9. What is "perihelion"? I could search for it but no search engine would tell me why you wished me a happy one (smile) . MLK jr day isn't on my radar this year. Sometimes I'm moved by his message but this year I'm interested in other species - and how they are dealing with mother nature.
  10. @richardmurray Thank you! Happy New Year! @Troy LOL! You don't miss a chance to give facebook the boot LOL GOOD JOB!!! Facebook and anything it touches is anti-life...
  11. This was a made up example but Gladys (Brown) West is the "hidden figures" of the GPS. I don't think her biography is complete but I read her story recently
  12. @Troy See, this is what I'm talking about! Congratulations and more for you in 2020!
  13. So, you've finished writing your first book and after you've blown through your friends and family list; now, it's time to find your readers. You know, those people who don't know you but will want to read your book if they knew about it? In other words, it's time to market your book. If you haven't thought about marketing until now, that's ok. The first step to finding your audience is to understand why, who and how. To determine it, backtrack to why you wrote the book in the first place. Keep in mind, Marketing (promotion) doesn't dictate WHAT an author should write. It's just that the author should have a group in mind when they do. Determining "who" you wrote the book about helps you find like-minded people. For example, if you've written a biography (genre), the subject's characteristics will help to begin building an audience. Is the subject a black woman? Then those who interested in reading about black women's lives are a clue to uncovering your audience. Consider "why" you wrote about this black woman - knowing why you wrote about her will narrow down the interests to promote. Such as, this black woman is the mother of GPS. So how did she accomplish this goal? The "how" usually contains drama and conflict. A Black woman in Jim Crow south overcomes sexism, racism, and classism to design the prototype of the (GPS) Global Positioning System (computer technology). So, there you have it. The first step to marketing your book after you've written it is creating a one-sentence explanation sometimes called the logline or pitch. Now you can begin your promotional efforts. #bookpromotion Inspired by ReadingBlack.com club: Open Letter to Promoters
  14. The more I think about it, @Troy - those writers you mentioned are "the literati" too. I learned of them because they're admired and often mentioned writers who happened to be black. You are my alumni but my love of reading caused me to gravitate towards your project, AALBC, like it was cooked food. When I see your name and aalbc turn up in my google alerts, I'm never surprised its in connection to PWI literary sites. Further, It's not like PWIs gave you a "white" card. Instead. you're the standard and you're giving something most of us don't have access too. - So, as the authority and go-to expert, you're just famous (period) for your knowledge and contribution to the literary field.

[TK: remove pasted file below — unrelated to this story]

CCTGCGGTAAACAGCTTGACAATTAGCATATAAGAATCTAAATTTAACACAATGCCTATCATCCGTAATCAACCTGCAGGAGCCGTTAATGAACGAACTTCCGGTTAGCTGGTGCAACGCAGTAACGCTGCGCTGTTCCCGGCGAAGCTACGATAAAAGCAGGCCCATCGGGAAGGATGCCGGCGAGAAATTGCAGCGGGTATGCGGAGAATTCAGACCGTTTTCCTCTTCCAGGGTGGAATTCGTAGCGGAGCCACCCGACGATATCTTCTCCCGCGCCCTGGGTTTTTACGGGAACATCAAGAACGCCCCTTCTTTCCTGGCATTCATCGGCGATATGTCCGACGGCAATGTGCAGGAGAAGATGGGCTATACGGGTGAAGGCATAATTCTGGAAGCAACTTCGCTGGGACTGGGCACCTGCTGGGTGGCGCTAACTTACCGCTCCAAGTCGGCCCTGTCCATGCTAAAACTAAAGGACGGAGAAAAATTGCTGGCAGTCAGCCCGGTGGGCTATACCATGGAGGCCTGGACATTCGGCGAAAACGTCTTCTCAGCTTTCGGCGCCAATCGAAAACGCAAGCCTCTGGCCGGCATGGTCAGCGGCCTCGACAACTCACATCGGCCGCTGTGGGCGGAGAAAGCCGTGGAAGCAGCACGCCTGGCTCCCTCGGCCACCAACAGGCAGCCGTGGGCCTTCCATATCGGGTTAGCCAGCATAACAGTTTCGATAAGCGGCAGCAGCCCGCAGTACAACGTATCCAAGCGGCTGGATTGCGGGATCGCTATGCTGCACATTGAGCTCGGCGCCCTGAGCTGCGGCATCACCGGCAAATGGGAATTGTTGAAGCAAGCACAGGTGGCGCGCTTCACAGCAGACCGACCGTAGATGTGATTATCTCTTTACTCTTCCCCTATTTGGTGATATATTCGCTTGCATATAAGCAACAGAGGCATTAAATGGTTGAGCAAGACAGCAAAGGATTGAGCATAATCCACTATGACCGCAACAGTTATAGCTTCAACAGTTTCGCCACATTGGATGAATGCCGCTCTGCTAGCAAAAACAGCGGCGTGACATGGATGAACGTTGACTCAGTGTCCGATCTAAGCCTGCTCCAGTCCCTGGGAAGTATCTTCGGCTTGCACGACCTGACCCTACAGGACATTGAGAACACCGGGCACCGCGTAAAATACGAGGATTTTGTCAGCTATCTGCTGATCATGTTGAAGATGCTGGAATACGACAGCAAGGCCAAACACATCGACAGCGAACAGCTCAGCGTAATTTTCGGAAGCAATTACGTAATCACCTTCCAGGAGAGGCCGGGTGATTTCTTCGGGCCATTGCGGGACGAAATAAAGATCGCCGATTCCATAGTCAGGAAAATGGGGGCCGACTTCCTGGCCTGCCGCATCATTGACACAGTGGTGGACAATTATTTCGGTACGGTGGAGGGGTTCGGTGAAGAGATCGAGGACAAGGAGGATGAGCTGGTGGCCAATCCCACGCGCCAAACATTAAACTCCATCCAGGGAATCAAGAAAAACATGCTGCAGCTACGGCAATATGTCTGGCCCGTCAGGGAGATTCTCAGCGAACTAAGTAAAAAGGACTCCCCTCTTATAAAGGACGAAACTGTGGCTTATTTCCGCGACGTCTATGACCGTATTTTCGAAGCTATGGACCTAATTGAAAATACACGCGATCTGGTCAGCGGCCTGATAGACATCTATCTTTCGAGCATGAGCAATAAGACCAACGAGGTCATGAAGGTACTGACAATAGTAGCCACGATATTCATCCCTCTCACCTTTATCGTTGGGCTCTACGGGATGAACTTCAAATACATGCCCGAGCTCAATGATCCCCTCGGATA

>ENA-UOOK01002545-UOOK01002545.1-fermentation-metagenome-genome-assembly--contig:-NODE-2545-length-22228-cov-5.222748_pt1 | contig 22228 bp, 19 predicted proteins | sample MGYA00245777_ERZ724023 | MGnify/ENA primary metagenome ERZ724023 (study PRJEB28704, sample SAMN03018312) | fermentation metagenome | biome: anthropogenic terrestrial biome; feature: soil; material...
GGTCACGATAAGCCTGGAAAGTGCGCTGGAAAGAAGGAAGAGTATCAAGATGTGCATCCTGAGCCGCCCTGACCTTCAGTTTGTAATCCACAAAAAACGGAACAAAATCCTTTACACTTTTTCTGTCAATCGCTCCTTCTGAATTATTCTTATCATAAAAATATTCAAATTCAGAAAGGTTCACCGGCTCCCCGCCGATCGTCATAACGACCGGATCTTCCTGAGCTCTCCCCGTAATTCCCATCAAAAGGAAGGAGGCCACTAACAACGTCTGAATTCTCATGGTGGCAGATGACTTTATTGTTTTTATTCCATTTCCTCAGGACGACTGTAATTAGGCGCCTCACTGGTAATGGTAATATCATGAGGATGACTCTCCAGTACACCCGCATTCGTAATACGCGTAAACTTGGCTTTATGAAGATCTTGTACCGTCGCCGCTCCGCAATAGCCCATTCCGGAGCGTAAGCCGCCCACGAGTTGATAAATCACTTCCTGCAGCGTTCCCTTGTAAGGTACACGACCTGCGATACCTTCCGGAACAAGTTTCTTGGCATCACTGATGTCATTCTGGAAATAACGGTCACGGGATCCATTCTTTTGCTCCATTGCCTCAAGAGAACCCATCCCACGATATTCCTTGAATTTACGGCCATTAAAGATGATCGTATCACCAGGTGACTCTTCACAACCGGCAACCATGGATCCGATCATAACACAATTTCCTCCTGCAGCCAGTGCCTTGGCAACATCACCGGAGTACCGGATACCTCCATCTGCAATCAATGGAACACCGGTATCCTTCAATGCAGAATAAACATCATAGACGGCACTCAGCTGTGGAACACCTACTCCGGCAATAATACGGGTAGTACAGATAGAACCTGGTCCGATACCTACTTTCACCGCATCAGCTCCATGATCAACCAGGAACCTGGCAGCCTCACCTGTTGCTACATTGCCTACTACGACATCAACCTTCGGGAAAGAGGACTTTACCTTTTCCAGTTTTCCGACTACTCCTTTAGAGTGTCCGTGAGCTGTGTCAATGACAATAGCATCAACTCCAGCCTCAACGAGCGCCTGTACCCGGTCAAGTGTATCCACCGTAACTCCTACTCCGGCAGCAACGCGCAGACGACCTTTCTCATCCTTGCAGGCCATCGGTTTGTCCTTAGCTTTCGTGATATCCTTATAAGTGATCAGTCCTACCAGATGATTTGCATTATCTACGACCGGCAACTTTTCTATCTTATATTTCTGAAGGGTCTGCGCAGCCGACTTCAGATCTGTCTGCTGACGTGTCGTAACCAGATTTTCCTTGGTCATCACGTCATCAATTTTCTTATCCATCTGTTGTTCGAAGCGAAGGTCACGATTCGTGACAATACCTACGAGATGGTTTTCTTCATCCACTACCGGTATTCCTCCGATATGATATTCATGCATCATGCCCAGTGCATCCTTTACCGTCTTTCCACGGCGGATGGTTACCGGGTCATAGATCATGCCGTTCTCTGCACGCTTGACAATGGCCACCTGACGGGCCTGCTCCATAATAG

15. @Wendy Jones the three quotes I pulled actually illustrate what Troy and what most marketing professionals advise. Know your why, who and how. Marketing (promotion) doesn’t dictate WHAT an author should write just that they should have a group in mind when they do. You intuitively crafted a market and wrote your story for them. Your narrative indicates what you wrote, why it’s important and to whom it would matter. The through-line looks a bit like this: Oral History - African American Women - during early part of 20th century - with a hot button issue that is still relevant today - social security - and how one black woman over came an inequitable system meant to assist all americans - with a twist of mystery (because who knew it didn’t?!?!). If I were the script reader and wrote the coverage it would pass because its “marketable” .
  16. @Troy this is so true! Sadly, those authors could probably sell well if marketing wasn’t an afterthought. In fact, there’s an article I think you posted here about “black book marketing matters” even in big 5 publishing. Unfortunately those authors - (writing while black) even when they’ve received the guidance of who they are writing to and for, the marketing and publicity departments still don’t know what to do with them. The reason is they don’t have black marketers. In fact, I was the only one at both Penguin and Putnam back in the day. Probably none or one today. This is solid advice - period. There’s no getting around it. It would be malpractice for any promoter to consult or advise otherwise.
  17. I’m unsure. I think you and AALBC are literary famous. Which is an even more exclusive club - The Literati.
  18. @Troy Kim Coles is black famous too lol... and as you know she has published a few books - "I'm Free but it will cost you" and "Open Your G.I.F.T.S." I love that you mentioned our alumna because it reminded me that "Friends" was a rip off of the "black famous" "Living Single". Kelsey Grammer, "Frasier" had Kim in a reccuring role Self-help guru "Dr Mary"... I really wished that character would have spun off into its on show especially since life imitated art and Kim is also a Life Coach too.